When compared to other countries across the world such as Spain, Sweden and Germany, the UK is one of the safer places for motorists.
The UK overall ranks 7th with 2.4 fatalities per 100,000 people, placing it in the top 10 safest European countries to drive in, according to a study by Hippo Leasing.
The UK has the Highway Code in place in order to reduce road casualties. There are 307 regulations set to cut the number of deaths and injuries on UK roads every day.
If we split the UK up into its individual countries, England ranks the highest, and thus the safest country to drive in on UK roads.
It is followed closely by Scotland & Northern Ireland which both record 2.6 fatalities per 100,000, with Wales in last place recording a marginally higher rate of 2.7 per 100,000.
The UK’s urban speed limit could be playing a large part in why it’s a comparatively safe place to drive versus the most dangerous countries.
The UK’s speed limit is 30 mph and is 7.8 mph lower than the average urban speed limit of the top 10 most dangerous countries.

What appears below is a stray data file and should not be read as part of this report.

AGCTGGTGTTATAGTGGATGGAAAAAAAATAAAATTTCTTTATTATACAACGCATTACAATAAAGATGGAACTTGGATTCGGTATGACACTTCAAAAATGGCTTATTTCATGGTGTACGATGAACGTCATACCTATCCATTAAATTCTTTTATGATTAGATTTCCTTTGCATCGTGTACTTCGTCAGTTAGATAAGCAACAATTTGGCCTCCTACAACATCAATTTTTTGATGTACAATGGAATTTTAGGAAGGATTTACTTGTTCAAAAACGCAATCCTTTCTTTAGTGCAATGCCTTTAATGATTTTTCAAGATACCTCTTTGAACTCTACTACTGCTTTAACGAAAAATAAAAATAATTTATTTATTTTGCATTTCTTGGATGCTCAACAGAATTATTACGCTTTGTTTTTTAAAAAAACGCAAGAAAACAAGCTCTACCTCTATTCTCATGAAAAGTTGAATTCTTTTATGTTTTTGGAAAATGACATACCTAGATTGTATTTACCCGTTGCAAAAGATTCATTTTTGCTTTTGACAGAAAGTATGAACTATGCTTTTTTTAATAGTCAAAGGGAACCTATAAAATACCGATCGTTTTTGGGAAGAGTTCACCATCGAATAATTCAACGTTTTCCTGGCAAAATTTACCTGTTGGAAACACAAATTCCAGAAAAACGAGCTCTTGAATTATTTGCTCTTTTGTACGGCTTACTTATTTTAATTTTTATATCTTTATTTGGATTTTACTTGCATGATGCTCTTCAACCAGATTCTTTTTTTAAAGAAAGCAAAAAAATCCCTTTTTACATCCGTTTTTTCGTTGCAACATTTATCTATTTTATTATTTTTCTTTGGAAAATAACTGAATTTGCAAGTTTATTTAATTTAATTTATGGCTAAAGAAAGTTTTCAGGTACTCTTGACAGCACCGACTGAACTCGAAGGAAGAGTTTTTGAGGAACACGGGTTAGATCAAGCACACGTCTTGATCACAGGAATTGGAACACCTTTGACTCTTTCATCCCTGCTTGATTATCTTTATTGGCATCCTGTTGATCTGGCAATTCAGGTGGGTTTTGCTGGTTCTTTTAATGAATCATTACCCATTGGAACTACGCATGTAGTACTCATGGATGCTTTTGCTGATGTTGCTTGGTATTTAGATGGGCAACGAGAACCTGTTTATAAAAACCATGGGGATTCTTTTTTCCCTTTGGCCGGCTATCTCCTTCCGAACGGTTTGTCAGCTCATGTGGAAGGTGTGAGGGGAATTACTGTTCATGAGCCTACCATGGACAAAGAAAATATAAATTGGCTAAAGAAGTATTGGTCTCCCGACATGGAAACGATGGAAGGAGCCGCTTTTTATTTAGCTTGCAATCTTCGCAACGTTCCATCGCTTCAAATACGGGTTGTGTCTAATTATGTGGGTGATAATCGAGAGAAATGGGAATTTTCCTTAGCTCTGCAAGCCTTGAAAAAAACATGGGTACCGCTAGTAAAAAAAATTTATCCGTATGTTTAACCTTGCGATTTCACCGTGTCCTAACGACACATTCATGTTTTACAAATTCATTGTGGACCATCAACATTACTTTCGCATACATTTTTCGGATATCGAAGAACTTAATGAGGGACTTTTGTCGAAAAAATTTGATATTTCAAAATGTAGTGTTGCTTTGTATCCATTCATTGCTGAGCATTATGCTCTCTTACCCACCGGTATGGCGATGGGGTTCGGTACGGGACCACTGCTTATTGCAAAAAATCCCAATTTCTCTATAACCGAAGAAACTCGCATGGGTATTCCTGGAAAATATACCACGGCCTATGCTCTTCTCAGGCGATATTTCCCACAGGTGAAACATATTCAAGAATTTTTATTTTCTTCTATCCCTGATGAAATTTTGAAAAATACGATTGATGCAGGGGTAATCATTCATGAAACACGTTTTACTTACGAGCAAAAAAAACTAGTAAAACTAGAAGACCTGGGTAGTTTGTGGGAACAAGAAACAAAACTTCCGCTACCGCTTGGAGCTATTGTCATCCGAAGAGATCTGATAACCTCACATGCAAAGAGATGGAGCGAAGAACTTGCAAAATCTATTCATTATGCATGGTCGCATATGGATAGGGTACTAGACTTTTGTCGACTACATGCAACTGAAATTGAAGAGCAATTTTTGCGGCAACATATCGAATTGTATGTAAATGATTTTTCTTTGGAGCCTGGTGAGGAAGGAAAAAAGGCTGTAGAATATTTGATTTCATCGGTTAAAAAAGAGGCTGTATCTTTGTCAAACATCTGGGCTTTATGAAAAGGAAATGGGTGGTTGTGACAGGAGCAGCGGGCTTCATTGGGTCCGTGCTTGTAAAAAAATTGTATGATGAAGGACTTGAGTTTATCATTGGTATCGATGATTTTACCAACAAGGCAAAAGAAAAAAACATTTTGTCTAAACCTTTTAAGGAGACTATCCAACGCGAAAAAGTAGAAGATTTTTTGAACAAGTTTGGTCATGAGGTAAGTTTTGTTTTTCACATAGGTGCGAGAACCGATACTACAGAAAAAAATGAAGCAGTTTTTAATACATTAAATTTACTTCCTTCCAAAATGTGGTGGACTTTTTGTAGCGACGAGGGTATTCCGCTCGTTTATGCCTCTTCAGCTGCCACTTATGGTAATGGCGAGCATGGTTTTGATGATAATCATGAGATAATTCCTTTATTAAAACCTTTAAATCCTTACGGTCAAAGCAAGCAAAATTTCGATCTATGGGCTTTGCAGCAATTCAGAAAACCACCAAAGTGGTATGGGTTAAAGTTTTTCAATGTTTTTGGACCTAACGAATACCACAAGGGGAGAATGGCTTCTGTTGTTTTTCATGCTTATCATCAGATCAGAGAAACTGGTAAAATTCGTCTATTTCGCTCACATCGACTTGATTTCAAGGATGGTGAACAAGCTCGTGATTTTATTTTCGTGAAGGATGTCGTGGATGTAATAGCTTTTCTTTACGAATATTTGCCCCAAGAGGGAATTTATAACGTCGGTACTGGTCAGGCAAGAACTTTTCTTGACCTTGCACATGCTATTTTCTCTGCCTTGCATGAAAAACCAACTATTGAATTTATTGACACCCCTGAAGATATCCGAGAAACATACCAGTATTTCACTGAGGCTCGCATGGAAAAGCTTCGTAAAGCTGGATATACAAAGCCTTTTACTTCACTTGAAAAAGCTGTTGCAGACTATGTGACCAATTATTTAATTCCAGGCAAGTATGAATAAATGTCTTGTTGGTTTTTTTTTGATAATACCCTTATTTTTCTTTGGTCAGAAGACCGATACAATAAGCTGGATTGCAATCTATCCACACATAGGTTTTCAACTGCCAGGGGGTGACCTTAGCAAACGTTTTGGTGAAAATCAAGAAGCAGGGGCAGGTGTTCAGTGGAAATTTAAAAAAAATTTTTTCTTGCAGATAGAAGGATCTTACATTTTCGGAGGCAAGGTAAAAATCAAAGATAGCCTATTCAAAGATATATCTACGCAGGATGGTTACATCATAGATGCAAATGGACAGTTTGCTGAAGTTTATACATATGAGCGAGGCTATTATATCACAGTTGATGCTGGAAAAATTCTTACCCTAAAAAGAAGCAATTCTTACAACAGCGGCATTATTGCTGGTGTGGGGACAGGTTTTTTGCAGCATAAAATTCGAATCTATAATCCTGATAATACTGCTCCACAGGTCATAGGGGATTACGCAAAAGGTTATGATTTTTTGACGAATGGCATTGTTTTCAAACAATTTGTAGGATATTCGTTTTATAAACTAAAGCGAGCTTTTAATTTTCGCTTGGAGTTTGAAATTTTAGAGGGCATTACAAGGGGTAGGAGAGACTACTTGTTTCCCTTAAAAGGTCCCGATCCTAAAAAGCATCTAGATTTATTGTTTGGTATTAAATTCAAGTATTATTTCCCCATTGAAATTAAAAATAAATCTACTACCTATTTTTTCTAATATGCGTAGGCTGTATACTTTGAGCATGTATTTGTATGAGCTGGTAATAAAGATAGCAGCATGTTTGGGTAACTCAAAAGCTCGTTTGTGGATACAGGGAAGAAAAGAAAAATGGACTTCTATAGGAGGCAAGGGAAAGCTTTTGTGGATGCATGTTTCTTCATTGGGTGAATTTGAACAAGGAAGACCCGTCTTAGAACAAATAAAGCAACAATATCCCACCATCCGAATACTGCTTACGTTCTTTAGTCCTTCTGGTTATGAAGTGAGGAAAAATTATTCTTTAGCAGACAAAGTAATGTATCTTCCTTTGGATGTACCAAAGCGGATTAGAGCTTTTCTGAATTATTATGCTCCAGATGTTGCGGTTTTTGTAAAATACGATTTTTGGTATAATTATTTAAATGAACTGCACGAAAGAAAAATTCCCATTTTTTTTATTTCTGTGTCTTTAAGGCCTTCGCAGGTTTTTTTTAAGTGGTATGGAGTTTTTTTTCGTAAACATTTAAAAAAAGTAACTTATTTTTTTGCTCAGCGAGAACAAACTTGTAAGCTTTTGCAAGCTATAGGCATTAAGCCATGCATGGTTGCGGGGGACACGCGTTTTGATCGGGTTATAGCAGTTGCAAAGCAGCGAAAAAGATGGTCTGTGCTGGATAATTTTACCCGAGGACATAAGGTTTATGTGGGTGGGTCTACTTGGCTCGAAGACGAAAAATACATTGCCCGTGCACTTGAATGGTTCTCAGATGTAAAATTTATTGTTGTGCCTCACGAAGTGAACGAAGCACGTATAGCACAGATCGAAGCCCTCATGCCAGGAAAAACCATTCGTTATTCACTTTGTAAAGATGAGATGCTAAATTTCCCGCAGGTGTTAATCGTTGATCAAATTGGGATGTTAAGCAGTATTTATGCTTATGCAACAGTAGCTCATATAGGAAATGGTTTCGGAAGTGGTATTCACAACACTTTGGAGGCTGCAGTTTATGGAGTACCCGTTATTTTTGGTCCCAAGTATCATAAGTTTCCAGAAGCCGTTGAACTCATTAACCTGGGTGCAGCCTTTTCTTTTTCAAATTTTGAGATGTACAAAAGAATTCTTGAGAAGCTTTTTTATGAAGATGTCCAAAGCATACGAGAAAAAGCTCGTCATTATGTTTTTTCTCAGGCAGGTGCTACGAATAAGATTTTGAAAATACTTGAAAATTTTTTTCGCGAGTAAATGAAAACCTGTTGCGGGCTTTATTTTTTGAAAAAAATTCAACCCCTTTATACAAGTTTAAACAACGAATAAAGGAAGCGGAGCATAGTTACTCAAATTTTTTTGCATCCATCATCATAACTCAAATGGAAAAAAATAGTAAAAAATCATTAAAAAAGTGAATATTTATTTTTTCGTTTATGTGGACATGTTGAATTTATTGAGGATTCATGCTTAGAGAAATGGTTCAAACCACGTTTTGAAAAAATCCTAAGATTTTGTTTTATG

Highways are also lower, but only slightly at 3.5 kph/2.2 mph lower. Interestingly, the UK’s rural speed limit of 96 kph/60mph is higher than the 94 kph/58.4 mph average of the top 10 most dangerous countries
When compared to the rest of the world, Europe is the safest continent to be driving in. Norway is the safest, with Switzerland, the United Kingdom and Germany all ranking in the top 20.
There are only 4 countries that rank in the top 20 safest countries that are outside of Europe: Japan, Singapore, Greenland, and Israel.
Norway has officially earned the title of the safest place to drive in the world, with only 1.5 traffic-related fatalities per 100,000 people.
In fact, all three Scandinavian countries (Norway, Sweden and Denmark) rank in the top 5 safest places to drive, with Sweden’s fatalities slightly higher at 1.7 per 100,000 people, and Denmark higher again at 2.2.
Being cut off is the most infuriating driving habit